O'Grady - FRANCK FIFE/AFP/Getty Images

FRANCK FIFE/AFP/Getty Images
CSC: Schleck was a bright spot as their shadow leader showed good strength, finishing with the Valverde/Moreau/Evans group. Sastre rode conservatively, though a late effort with Menchov to follow Contador limited his losses. Sastre can't afford to lose much time in the mountains given his lacking time trial abilities, but perhaps is saving up. Harder to stomach for CSC was the loss of O'Grady, who crashed out of the Tour and was taken off in a stretcher with some pretty bad injuries. Cuesta also crashed, though appeared fine.

Astana: Astana's day was a mixed bag. Kashechkin was their sole rider who survived their stage 5 carnage and he had to carry the banner for Astana all by himself today. Kashechkin got into the Moreau group and looked strong pulling back Moreau's attacks. Back with the rest of the team things were not as well. Astana initially found itself at the front pulling for Vinokourov, but Vino was cracked when Contador launched his attack to jump back up. Kloden had to drop back to pace the wounded warrior back. In all of Vino's interviews, he can barely walk, so his efforts have nevertheless been amazing.

T-Mobile: They certainly had the worst day. All seemed promising as Michael Rogers was one of the few riders able to get onto Michael Rasmussen's wheel. Then a run-in with a guard rail and Caisse's Arroyo put him into some hurt. Rogers bridged back up, but his injuries were too much and eventually he was falling backwards, until he had to abandon into the team car. Focus shifted to Gerdemann, who rode valiantly to stay with the overall contenders as long as possible, but he still fell into second at 0:43 behind Rasmussen. At least he keeps the white jersey. Things got worse for T-Mobile after the race when Sinkewitz collided with a spectator and may be out of the Tour. Cavendish was yet-another abandon. Even though this last one was planned, it means the T-Mobile bus will be even more empty.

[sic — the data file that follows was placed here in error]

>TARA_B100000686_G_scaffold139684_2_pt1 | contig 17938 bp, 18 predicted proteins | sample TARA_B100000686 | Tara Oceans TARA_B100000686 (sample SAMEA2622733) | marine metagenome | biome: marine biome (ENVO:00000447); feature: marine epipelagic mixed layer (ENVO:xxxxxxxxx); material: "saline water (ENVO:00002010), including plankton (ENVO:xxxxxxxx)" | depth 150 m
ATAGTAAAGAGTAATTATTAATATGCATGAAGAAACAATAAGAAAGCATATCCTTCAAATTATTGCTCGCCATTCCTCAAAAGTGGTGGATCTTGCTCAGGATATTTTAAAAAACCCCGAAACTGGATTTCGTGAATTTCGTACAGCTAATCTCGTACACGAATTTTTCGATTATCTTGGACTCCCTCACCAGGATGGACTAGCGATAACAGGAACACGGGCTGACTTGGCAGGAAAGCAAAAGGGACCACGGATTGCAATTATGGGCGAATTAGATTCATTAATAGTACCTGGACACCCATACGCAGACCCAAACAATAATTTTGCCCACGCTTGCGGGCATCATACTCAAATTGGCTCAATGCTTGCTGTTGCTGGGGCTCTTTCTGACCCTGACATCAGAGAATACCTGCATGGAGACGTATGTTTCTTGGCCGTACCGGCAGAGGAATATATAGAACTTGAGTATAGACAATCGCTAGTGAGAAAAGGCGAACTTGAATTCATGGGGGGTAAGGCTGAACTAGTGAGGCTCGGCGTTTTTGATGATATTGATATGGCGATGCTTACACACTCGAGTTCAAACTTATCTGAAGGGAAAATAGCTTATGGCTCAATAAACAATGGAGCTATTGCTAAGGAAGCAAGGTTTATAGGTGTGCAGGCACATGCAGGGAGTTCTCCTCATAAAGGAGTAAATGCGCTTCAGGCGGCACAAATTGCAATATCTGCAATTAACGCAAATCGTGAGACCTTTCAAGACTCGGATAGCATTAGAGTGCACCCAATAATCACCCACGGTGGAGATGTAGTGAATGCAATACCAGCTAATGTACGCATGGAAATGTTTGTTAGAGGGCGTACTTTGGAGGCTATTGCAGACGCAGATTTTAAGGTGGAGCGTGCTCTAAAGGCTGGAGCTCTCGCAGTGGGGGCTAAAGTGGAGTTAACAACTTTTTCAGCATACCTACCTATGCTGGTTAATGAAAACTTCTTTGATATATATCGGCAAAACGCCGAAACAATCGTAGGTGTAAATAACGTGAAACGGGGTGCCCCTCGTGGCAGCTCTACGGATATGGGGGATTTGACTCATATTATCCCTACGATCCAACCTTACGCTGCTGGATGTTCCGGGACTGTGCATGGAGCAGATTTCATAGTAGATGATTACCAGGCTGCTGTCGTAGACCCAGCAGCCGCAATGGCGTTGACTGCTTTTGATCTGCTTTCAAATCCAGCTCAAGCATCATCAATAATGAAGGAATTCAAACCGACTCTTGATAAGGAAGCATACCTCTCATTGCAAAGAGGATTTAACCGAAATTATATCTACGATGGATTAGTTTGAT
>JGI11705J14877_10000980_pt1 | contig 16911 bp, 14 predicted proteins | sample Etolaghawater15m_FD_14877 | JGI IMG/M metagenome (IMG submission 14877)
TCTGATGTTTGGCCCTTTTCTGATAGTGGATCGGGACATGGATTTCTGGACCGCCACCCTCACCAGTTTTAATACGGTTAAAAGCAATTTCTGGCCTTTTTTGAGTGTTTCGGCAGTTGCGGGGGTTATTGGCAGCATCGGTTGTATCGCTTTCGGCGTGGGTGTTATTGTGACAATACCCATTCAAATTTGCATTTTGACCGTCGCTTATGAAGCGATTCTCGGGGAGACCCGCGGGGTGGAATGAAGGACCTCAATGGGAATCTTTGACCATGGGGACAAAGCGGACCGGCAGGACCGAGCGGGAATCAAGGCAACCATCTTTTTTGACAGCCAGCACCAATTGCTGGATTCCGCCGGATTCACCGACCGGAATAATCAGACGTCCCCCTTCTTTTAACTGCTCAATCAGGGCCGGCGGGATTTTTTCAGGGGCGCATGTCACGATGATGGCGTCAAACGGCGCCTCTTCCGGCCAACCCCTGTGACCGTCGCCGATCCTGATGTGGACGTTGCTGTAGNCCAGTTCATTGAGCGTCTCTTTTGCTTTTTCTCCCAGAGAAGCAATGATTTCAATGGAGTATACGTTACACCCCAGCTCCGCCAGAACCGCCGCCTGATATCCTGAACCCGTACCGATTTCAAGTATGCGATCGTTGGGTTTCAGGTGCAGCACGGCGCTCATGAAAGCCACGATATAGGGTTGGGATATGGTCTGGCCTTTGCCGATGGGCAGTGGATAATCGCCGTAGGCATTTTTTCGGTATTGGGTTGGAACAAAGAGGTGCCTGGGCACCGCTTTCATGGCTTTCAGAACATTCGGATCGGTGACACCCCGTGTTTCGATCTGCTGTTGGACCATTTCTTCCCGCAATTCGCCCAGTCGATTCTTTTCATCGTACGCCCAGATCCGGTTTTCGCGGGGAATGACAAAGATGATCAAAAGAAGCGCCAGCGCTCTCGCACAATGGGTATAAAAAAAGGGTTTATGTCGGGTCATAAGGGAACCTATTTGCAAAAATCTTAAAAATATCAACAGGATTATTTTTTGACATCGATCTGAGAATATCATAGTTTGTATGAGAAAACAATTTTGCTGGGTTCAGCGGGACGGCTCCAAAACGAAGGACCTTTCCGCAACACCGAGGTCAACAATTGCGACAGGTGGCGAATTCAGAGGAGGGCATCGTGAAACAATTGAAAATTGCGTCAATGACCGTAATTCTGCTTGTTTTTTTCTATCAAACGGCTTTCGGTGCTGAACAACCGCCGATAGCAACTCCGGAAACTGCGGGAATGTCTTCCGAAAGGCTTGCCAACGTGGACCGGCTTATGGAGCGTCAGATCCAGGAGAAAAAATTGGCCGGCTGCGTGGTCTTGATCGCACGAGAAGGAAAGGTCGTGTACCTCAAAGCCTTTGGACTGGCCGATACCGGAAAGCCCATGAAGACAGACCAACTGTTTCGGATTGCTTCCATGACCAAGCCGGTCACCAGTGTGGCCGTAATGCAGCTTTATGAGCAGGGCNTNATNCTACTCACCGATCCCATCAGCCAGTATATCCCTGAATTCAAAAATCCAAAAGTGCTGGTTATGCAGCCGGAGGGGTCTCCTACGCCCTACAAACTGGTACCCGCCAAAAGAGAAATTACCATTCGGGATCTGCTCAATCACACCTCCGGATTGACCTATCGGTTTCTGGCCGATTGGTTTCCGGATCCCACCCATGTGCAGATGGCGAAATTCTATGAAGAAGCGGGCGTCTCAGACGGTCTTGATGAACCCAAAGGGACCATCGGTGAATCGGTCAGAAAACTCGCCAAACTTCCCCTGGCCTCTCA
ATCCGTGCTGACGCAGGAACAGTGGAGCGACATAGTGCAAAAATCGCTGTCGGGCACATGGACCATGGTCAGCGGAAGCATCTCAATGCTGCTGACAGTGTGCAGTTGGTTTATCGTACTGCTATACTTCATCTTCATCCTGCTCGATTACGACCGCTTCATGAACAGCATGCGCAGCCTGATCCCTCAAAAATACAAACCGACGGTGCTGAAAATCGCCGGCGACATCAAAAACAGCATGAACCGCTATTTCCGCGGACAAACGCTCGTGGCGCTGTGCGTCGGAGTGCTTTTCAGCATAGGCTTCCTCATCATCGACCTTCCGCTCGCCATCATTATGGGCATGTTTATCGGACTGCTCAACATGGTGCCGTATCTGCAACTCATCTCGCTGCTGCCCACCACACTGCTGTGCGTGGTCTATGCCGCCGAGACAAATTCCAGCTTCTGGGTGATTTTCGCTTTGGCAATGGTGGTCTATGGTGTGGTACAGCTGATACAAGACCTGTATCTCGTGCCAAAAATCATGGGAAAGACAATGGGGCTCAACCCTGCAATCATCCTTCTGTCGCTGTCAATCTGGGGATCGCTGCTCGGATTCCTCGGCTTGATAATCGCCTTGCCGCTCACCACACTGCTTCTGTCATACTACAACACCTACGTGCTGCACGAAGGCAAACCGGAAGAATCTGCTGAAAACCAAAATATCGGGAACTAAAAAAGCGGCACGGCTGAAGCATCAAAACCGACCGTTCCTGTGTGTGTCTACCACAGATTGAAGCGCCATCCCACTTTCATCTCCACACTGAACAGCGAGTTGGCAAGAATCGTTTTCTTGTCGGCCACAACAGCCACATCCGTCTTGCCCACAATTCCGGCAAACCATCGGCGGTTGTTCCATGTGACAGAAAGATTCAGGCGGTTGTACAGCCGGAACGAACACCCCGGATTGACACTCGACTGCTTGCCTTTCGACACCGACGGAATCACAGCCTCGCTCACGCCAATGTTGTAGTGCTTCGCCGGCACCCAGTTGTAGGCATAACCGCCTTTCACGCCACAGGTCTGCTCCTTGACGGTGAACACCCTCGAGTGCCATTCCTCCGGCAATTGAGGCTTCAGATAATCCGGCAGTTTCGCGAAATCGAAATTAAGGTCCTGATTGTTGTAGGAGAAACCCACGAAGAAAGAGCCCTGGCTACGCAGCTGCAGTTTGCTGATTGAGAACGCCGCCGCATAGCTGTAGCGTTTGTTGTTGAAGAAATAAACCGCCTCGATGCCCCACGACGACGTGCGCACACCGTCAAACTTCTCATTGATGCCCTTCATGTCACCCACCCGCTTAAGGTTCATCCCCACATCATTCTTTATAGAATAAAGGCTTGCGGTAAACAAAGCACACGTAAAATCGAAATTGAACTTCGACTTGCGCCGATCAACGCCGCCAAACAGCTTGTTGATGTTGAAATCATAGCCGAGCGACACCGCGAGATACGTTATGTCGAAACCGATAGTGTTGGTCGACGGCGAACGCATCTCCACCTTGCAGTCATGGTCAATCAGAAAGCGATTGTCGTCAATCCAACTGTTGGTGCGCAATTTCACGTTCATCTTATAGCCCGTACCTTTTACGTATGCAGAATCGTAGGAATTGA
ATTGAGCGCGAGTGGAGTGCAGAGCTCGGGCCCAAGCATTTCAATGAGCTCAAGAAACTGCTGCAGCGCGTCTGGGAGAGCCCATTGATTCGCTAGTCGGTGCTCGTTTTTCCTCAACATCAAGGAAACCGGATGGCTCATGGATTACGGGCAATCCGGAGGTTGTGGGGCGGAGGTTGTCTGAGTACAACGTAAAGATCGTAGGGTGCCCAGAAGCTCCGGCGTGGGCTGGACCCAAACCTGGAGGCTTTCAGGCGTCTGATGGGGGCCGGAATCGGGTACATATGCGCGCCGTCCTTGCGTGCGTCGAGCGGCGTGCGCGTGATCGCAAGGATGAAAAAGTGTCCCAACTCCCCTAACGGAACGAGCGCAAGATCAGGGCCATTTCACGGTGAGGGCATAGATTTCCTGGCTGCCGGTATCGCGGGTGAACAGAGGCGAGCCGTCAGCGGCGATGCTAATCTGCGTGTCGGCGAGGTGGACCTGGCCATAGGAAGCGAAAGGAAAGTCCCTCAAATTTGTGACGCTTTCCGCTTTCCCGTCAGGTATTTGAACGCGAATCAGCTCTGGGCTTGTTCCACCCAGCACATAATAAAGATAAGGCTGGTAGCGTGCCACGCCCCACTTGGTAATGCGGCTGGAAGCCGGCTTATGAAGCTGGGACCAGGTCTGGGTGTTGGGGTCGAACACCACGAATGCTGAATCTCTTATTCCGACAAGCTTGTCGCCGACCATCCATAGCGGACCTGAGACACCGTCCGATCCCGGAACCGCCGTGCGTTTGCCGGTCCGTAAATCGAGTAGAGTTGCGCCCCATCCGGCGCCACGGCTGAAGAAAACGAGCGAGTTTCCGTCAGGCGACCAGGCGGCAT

Links:

Giro Stage 18&19: 4x4

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Alessandro Petacchi easily took his fourth win on Stage 18 -- it helps when all the other sprinters have abandoned -- and Iban Mayo soloed through the rain for Saunier Duval's fourth win by the fourth different rider (Piepoli, Ricco, Simoni). PezCyclingNews didn't give Di Luca their #1 pick, but you do have to credit them for having this to say about Saunier Duval pre-Giro:

Saunier Duval Should Be The Team Of The Race Gilberto Simoni is the unquestioned leader of the Saunier Duval squad, but they're bringing an explosive combination of riders that should make for some most excellent racing.

Leonardo Piepoli returns to the Giro after setting the mountains on fire last year. Simoni and Piepoli alone were fireworks on the road, but it just gets better with the addition of this year's breakout success, Riccardo Ricco. I can't wait to see the three of them light up the slopes of the mountains all over Italy. And those are just the three sure-things - heaven help us if the Iban Mayo of old returns. I'm not holding my breath on Mayo, but just think of the possibilities...

Tomorrow's time trial looks to be interesting. Danilo Di Luca looks to have things sewn up but a rainy course has a way of mixing things up. I also look forward to seeing if Dave Zabriskie can deliver on another Giro TT win. With Team CSC losing MAN as a sponsor, they could badly use a win right now.

(I just got back from Comic-Con this morning - which I'll have plenty of posts from. Trusty TiVo recorded the TdF for me while I was gone, but I've only had time to catch up on the Individual TT and this morning's Stage 15)

stage profile

photoStage 15 was simply awesome. If you thought the attacks on Stage 8 had drama, this morning's stage had all of that and then some.